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Marc-André Hamelin is in a select group of Canadian virtuoso pianists who grew up following in the footsteps of Glenn Gould: a generation of pianists that includes Jon Kimura Parker, Janina Fialkowska, André Laplante, Louis Lortie, and Angela Hewitt, each of whom has made a mark on the world stage. Hamelin distinguishes himself in this group as one who has made a point of exploring lesser-known piano repertoire in addition to his stellar interpretations of the nineteenth century masterpieces. Last night at the Jane Mallet Theatre in the St. Lawrence Centre, Music Toronto presented a solo recital by Hamelin for the twelfth time over the past thirty-two years.

True to form, last night’s concert was a compelling blend of the familiar and obscure. Bach and Chopin were paired with Feinberg, Weissenberg and Castelnuova-Tedesco. Who would think that such a smorgasbord could provide a satisfying musical feast?

The program opened with J.S. Bach’s Chaconne from the Partita in D minor for violin, BWV 1004 transcribed for piano solo by Ferruccio Busoni. As one who has always loved this work on violin, I was apprehensive about hearing it on piano. The harmonies and especially the bass which must be imagined when listening to the original, here was filled in completely – and then some. Busoni wrote a gigantic romanticized arrangement that could be compared to a Victorian version of Handel’s Messiah with 400 singers and two hundred in the orchestra. Hamelin gave an entirely convincing performance. The resolute opening chords of the left hand and the contrasting light and gentle texture in the first variation was just a taste of what was to come. The rapid-fire bass octaves, arpeggios, and scale passages were played with authority. Hamelin’s virtuosity gave the work the grandeur that popularized the work when Busoni first introduced it at the turn of the twentieth century. I think that Bach might have enjoyed it as much as those in the audience.

The concert’s heavy lifting followed. Samuil Feinberg ‘s Piano Sonata No. 3, Op. 3 was as technically challenging as it was complex in its structure and emotional weight. Feinberg was a pianist with the skill of Rachmaninoff and a leader of the Russian school of piano composition following in the tradition of Scriabin and the Russian greats of the nineteenth century. He wrote music that stretched the limits of tonality and what is possible with two hands. The sonata opened with a remarkable introduction for left hand reminiscent of Scriabin’s Prelude and Nocturne for Left Hand. In the second movement, a funeral march, descending leaps, big chords and thick chromatic texture suggested the sense of loss. The final movement, the longest and most virtuosic, brought highs and lows of emotion, agitation and tranquility in an outpouring of the musical spirit. Hamelin was entirely convincing. I can fully understand his passion for the seldom heard music of Feinberg.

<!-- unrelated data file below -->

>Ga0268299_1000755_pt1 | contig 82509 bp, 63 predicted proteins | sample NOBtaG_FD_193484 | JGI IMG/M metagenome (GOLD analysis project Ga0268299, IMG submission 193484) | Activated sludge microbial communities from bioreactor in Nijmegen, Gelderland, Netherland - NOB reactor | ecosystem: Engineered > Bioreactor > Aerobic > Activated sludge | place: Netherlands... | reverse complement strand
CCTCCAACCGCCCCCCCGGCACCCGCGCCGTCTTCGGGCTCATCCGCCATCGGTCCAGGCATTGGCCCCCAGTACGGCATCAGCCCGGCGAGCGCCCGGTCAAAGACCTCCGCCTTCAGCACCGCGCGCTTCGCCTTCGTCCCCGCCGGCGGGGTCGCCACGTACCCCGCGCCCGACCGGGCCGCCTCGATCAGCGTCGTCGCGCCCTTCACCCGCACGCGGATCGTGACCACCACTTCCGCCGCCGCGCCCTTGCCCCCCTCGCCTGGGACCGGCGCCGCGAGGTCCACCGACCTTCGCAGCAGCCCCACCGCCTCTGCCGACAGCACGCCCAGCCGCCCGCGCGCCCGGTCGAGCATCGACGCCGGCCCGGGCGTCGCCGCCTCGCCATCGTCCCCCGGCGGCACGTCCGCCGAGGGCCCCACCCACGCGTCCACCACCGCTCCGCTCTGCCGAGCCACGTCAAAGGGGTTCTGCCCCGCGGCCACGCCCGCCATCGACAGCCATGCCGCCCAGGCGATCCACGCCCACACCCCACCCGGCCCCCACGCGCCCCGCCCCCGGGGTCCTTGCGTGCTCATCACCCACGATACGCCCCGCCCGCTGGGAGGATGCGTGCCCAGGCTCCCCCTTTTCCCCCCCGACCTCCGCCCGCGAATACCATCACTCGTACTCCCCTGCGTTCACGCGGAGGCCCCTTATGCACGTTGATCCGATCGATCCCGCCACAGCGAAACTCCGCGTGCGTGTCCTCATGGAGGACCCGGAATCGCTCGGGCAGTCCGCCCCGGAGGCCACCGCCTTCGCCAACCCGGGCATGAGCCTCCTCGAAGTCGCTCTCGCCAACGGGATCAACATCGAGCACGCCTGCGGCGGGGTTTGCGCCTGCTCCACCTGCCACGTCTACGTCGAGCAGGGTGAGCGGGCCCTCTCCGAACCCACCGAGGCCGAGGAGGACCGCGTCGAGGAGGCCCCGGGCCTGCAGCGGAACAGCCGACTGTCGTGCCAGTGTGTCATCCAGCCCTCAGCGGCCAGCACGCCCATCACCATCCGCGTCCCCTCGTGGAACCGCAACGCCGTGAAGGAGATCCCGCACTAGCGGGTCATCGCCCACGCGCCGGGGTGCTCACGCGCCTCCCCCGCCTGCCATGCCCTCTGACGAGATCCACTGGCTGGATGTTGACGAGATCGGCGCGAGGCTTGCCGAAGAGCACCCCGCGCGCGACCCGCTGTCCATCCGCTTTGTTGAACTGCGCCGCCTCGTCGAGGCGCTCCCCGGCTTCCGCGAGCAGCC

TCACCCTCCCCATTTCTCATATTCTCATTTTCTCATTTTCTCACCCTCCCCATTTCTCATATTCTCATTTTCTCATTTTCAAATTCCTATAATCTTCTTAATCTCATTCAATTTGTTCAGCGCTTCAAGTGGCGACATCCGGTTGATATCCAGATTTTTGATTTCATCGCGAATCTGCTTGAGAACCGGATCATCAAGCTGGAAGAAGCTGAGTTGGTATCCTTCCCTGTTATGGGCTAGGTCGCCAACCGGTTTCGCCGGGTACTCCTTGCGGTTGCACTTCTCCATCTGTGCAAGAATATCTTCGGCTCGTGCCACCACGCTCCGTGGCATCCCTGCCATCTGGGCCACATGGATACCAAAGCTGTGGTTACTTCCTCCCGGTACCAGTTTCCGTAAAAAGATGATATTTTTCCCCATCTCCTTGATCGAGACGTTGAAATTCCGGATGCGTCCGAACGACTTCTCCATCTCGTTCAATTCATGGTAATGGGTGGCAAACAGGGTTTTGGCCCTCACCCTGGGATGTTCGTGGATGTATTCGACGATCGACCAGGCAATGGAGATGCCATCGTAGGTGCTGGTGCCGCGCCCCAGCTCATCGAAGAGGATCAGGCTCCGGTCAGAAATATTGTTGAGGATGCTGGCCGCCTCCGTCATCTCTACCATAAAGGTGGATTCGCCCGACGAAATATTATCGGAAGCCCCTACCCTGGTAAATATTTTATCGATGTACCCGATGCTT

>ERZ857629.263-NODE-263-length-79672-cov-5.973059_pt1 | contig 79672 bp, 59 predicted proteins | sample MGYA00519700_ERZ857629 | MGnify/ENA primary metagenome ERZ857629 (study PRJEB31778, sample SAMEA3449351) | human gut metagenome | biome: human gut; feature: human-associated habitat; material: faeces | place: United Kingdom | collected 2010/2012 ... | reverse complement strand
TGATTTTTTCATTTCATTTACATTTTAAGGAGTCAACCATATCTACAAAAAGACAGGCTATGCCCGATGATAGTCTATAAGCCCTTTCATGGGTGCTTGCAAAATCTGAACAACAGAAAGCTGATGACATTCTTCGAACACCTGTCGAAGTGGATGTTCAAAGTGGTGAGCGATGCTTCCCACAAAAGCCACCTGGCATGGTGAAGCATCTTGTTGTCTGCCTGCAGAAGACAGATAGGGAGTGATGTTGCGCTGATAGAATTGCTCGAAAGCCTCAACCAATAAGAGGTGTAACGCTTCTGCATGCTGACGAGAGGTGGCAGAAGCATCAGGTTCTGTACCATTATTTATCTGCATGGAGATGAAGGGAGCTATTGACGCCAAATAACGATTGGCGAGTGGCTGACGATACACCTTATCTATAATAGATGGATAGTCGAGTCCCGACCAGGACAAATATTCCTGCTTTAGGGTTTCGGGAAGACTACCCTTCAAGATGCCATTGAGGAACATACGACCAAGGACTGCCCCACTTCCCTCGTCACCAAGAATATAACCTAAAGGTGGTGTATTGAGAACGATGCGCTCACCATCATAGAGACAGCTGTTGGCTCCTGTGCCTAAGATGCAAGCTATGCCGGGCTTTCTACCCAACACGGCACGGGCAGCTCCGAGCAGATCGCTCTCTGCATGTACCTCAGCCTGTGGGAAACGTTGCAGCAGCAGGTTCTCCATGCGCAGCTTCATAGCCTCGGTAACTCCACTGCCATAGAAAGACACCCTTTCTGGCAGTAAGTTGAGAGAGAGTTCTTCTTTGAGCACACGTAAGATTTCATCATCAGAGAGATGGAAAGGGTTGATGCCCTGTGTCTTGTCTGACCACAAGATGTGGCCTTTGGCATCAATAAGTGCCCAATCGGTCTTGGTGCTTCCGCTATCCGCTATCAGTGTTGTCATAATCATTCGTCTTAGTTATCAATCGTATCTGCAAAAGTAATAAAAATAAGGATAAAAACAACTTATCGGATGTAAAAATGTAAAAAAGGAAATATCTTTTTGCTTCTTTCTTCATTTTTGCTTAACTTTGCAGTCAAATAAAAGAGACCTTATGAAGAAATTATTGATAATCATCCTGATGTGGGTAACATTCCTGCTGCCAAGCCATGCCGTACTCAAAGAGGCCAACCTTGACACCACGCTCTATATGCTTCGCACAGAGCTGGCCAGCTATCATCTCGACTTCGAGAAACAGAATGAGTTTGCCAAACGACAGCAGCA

The second half of the concert had more surprises. Hamelin transcribed piano arrangements of French music-hall songs of Charles Trenet. They were jazzy, popular, sentimental songs of the 1940's -1960's reminiscent of vaudeville. Trenet was a very popular French entertainer/singer from Paris. Alexis Weissenberg, who created the arrangements, failed to write his arrangements down and thus, Hamelin took on the task. What fun! And how unexpected to hear these light-hearted tunes in the middle of a serious program, and yet performed with panache and sensitive expressiveness.

Another unfamiliar composer followed. Mario Castelnuovo-Tedesco’s Cipressi gave yet another glimpse into the musical mind of Hamelin. The relatively obscure Italian composer’s music had a somewhat childlike tunefulness encased in impressionistic textures producing an evocative effect of understated elegance. Although his music is seldom performed today, he was well-known as a guitar composer and, long after composing last night’s offering, he composed music for over 200 Hollywood films.

The program concluded with two of the late works by Frederyk Chopin, Polonaise-Fantasie in A-flat and Scherzo No. 4 in E, Op. 54. This was music of the highest order performed flawlessly. I was particularly carried away with the Scherzo’s duality of a playful spirit and melancholic lyricism. What a performance! Following four curtain calls, he added an encore, Schubert’s Impromptu No. 2 in A flat Major (from Four Impromptus, D.935).

Marc-André Hamelin will return to the Jane Mallet Theatre in the St. Lawrence Centre on February 14, 2019 along with the Juilliard String Quartet to perform Anton Dvorák’s Piano Quintet No. 2, Op. 81. The St. Lawrence Quartet with baritone Tyler Duncan will be Music Toronto’s next offering on Thursday, October 18, 2018 at 8pm in the Jane Mallet Theatre

​​Review by David Richards
Toronto ON October 10th 2018

Pianist Marc-André Hamelin brings passion to familiar and obscure repertoire!

Marc-André Hamelin
 Photo Credit: Sim Cannety-Clarke